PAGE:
We have reached a point with rising interest rates where you can earn a respectable return holding cash in an investment account.
Not a great return, nor anything that will propel you toward any of your long-term financial goals. But you can earn 3.25 to 4.15 per cent or so as of early November, which compares with not much better than zero a couple of years ago.
Now’s a time to think about starting to feed money into the markets – stocks and bonds – if you have a long-term perspective of five to 10 years or more. But it’s understandable if you prefer to pause and observe. Inflation is still a problem, central banks have more interest rate hikes to come and the risk of recession is considerable.
The most recent increase in the Bank of Canada’s overnight rate has pushed the return on cash-alternative exchange-traded funds, also called high interest savings ETFs, to around 4.15 per cent on an after-fee basis. The companies offering these ETFs include CI, Evolve, Horizons, Ninepoint and Purpose. The product is pretty standard from company to company – assets in the fund are invested in big bank savings accounts that pay rates well above what retail clients get. Fees tend to be in the range of 0.15 per cent.
High interest savings mutual funds have been around for ages, but returns lately have boosted their appeal considerably. Expect 3.25-per-cent returns from these products, which typically offer the benefit of deposit insurance. Cash-alternative ETFs do not offer deposit insurance, but their underlying deposits can be considered low risk because they’re held at big banks.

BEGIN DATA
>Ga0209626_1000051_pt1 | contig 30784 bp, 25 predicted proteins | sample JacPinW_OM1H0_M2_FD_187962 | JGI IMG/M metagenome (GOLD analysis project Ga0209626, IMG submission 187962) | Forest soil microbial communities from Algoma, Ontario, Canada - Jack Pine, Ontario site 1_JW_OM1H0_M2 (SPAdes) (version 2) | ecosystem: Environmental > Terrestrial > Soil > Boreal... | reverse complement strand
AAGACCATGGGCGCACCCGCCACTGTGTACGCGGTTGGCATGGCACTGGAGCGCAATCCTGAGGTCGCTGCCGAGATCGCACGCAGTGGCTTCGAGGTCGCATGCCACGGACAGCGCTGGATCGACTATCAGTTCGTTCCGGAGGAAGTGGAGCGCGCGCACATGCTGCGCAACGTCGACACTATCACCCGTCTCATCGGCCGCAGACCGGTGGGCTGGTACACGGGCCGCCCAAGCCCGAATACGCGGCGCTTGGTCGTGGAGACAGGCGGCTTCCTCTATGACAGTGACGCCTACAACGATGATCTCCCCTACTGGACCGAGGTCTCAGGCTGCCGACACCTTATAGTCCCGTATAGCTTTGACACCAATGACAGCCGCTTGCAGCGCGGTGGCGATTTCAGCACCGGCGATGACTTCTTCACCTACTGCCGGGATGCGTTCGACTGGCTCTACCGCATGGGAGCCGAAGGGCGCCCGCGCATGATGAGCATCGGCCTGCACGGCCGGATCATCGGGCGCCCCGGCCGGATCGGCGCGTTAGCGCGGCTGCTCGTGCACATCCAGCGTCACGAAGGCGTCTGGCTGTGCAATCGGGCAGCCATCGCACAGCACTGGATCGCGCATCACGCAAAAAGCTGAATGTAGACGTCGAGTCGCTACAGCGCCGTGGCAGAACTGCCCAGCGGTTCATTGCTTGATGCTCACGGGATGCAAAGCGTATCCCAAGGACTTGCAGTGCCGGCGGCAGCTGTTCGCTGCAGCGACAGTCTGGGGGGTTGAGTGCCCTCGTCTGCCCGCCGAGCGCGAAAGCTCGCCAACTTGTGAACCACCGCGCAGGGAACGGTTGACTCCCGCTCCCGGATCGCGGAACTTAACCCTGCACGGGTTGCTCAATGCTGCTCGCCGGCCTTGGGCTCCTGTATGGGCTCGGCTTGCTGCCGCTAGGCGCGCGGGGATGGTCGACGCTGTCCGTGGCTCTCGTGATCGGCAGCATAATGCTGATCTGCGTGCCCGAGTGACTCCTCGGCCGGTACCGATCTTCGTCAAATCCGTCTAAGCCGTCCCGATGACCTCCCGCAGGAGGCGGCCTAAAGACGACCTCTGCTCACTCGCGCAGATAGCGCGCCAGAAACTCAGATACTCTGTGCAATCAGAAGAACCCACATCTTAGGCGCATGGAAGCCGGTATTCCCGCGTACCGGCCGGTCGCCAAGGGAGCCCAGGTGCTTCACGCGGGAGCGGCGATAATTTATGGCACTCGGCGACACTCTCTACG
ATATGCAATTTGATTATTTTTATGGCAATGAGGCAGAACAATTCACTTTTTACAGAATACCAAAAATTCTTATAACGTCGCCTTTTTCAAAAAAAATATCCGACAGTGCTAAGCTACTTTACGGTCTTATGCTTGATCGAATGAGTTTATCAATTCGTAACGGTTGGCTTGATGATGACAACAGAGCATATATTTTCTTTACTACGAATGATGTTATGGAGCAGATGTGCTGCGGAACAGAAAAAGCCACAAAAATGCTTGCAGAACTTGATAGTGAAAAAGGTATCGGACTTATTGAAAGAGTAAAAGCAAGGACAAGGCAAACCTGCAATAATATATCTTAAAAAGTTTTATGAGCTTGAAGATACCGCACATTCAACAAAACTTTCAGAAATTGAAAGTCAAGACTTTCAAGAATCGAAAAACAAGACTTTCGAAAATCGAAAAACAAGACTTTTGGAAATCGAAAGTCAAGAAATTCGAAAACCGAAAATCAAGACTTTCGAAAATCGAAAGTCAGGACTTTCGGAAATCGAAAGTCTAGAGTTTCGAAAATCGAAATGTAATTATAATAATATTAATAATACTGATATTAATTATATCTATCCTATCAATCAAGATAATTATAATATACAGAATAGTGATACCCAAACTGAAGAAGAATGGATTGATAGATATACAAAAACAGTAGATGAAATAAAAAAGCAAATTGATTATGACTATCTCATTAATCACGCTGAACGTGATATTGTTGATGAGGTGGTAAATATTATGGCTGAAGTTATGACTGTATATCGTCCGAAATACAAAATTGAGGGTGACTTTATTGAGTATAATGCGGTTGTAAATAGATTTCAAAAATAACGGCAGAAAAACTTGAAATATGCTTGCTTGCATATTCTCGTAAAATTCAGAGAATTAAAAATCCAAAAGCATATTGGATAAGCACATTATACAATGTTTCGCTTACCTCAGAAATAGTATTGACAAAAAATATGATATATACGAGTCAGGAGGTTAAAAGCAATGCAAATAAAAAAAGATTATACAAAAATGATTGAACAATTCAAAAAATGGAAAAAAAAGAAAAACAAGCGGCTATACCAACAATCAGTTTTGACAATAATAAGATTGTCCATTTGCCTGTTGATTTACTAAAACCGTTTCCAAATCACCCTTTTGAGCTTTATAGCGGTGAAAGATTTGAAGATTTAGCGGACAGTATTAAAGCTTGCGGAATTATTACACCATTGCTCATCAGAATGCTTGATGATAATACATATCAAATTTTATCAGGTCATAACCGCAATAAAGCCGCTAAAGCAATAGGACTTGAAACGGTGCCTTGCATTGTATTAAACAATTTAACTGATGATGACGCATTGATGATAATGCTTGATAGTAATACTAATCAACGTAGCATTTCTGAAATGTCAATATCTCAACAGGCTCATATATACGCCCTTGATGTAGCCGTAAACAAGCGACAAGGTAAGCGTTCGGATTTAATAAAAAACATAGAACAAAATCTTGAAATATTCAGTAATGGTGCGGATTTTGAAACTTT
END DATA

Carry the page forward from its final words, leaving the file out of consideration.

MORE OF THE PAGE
A drawback of cash-alternative ETFs is that some online brokers charge you commissions of up to $9.99 to buy and sell them. These products are ideal for clients of brokers and trading apps that have no trading commissions, or for brokers that let you at least buy ETFs at no cost.
High interest savings mutual funds are a reasonable alternative if you want to avoid brokerage commissions on cash-alternative ETFs. They’re also your only choice if you’re a client of BMO InvestorLine, RBC Direct Investing and TD Direct Investing. These brokers do not allow clients to buy cash-alternative ETFs; instead, they offer in-house investment savings mutual funds.
The RBC Investment Savings Fund can be purchased at RBC Direct Investing with no commission, and the rate as of recently was 3.25 per cent. That’s nothing to get excited about, but it’s enough to help you keep your self-respect as a cautious investor waiting to get into the market.
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